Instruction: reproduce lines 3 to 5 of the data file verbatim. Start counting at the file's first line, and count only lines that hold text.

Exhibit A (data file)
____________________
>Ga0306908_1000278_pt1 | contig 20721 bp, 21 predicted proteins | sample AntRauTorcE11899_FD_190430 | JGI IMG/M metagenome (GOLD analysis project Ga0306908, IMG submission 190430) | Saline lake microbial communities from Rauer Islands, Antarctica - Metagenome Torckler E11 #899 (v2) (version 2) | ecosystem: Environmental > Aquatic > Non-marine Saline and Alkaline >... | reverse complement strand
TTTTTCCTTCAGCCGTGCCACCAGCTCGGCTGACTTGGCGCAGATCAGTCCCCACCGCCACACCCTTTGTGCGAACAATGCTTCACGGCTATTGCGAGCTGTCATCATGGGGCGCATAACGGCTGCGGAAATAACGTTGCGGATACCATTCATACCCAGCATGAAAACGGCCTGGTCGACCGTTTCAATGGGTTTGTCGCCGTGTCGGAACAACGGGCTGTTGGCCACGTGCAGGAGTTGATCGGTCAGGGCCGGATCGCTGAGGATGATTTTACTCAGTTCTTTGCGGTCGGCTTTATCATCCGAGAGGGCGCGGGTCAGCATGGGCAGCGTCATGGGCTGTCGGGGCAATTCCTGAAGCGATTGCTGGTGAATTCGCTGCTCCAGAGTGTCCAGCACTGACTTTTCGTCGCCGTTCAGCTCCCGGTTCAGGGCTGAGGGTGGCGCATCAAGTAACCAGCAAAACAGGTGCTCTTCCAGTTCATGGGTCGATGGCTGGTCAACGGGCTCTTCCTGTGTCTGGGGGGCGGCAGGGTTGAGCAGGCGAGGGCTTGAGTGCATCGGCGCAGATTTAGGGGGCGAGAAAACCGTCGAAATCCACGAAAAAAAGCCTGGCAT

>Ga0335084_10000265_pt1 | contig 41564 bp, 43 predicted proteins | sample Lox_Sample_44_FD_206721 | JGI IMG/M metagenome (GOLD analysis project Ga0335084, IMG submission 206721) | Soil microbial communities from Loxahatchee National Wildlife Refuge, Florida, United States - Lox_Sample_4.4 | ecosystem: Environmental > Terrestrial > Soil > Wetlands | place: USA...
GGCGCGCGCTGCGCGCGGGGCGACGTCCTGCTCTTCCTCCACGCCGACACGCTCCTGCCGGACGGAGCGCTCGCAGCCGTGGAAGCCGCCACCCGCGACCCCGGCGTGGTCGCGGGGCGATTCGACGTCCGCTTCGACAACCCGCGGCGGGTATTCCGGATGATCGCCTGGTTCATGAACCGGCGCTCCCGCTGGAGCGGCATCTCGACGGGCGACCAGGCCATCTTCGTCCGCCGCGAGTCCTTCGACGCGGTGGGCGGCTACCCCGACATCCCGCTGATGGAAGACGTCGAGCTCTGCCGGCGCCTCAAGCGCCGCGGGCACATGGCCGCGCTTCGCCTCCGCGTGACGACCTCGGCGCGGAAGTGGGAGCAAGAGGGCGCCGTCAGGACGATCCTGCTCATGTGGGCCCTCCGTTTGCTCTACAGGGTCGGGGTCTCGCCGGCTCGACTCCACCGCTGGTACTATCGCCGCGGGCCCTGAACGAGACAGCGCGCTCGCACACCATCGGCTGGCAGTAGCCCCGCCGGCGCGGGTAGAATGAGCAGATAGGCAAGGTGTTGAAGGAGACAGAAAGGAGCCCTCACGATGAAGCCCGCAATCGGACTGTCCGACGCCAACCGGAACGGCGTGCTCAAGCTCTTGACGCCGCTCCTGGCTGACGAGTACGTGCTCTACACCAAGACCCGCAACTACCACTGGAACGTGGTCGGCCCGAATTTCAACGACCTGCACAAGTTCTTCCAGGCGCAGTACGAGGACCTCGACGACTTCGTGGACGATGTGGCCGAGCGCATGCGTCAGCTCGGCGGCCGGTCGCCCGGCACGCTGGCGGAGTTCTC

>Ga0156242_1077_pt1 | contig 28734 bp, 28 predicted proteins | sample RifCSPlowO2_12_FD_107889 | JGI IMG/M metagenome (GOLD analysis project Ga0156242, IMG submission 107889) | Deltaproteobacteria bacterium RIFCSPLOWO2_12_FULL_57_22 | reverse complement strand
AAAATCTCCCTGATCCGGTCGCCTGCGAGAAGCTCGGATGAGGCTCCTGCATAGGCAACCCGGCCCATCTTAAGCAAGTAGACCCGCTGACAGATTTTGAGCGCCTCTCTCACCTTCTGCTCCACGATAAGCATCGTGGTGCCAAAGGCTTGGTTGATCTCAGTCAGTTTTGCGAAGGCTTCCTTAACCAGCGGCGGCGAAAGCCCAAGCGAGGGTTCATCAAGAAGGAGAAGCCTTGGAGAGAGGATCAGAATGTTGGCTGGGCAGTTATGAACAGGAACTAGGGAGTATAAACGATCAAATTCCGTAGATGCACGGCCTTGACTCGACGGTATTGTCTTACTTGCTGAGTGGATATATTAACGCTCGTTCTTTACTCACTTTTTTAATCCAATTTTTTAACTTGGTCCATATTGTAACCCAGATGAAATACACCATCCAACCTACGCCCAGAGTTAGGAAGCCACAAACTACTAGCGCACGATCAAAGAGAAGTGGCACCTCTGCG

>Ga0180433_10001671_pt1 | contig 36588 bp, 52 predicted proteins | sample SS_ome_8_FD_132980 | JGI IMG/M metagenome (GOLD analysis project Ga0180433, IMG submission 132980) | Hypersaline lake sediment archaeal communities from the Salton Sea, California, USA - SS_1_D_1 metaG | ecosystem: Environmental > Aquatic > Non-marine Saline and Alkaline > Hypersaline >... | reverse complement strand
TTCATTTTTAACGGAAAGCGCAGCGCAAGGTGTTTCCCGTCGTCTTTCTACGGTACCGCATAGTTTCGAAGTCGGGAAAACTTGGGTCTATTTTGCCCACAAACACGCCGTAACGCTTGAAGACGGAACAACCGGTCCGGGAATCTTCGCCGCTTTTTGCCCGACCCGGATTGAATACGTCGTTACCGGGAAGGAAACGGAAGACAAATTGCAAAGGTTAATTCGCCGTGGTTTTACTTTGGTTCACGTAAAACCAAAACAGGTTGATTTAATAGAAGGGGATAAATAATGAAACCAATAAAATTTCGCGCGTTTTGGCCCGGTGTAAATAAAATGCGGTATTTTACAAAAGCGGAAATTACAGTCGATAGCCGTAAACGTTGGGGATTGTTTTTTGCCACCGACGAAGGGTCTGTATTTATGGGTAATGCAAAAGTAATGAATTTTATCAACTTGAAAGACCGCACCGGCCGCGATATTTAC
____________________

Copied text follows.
>Ga0335084_10000265_pt1 | contig 41564 bp, 43 predicted proteins | sample Lox_Sample_44_FD_206721 | JGI IMG/M metagenome (GOLD analysis project Ga0335084, IMG submission 206721) | Soil microbial communities from Loxahatchee National Wildlife Refuge, Florida, United States - Lox_Sample_4.4 | ecosystem: Environmental > Terrestrial > Soil > Wetlands | place: USA...
GGCGCGCGCTGCGCGCGGGGCGACGTCCTGCTCTTCCTCCACGCCGACACGCTCCTGCCGGACGGAGCGCTCGCAGCCGTGGAAGCCGCCACCCGCGACCCCGGCGTGGTCGCGGGGCGATTCGACGTCCGCTTCGACAACCCGCGGCGGGTATTCCGGATGATCGCCTGGTTCATGAACCGGCGCTCCCGCTGGAGCGGCATCTCGACGGGCGACCAGGCCATCTTCGTCCGCCGCGAGTCCTTCGACGCGGTGGGCGGCTACCCCGACATCCCGCTGATGGAAGACGTCGAGCTCTGCCGGCGCCTCAAGCGCCGCGGGCACATGGCCGCGCTTCGCCTCCGCGTGACGACCTCGGCGCGGAAGTGGGAGCAAGAGGGCGCCGTCAGGACGATCCTGCTCATGTGGGCCCTCCGTTTGCTCTACAGGGTCGGGGTCTCGCCGGCTCGACTCCACCGCTGGTACTATCGCCGCGGGCCCTGAACGAGACAGCGCGCTCGCACACCATCGGCTGGCAGTAGCCCCGCCGGCGCGGGTAGAATGAGCAGATAGGCAAGGTGTTGAAGGAGACAGAAAGGAGCCCTCACGATGAAGCCCGCAATCGGACTGTCCGACGCCAACCGGAACGGCGTGCTCAAGCTCTTGACGCCGCTCCTGGCTGACGAGTACGTGCTCTACACCAAGACCCGCAACTACCACTGGAACGTGGTCGGCCCGAATTTCAACGACCTGCACAAGTTCTTCCAGGCGCAGTACGAGGACCTCGACGACTTCGTGGACGATGTGGCCGAGCGCATGCGTCAGCTCGGCGGCCGGTCGCCCGGCACGCTGGCGGAGTTCTC

>Ga0156242_1077_pt1 | contig 28734 bp, 28 predicted proteins | sample RifCSPlowO2_12_FD_107889 | JGI IMG/M metagenome (GOLD analysis project Ga0156242, IMG submission 107889) | Deltaproteobacteria bacterium RIFCSPLOWO2_12_FULL_57_22 | reverse complement strand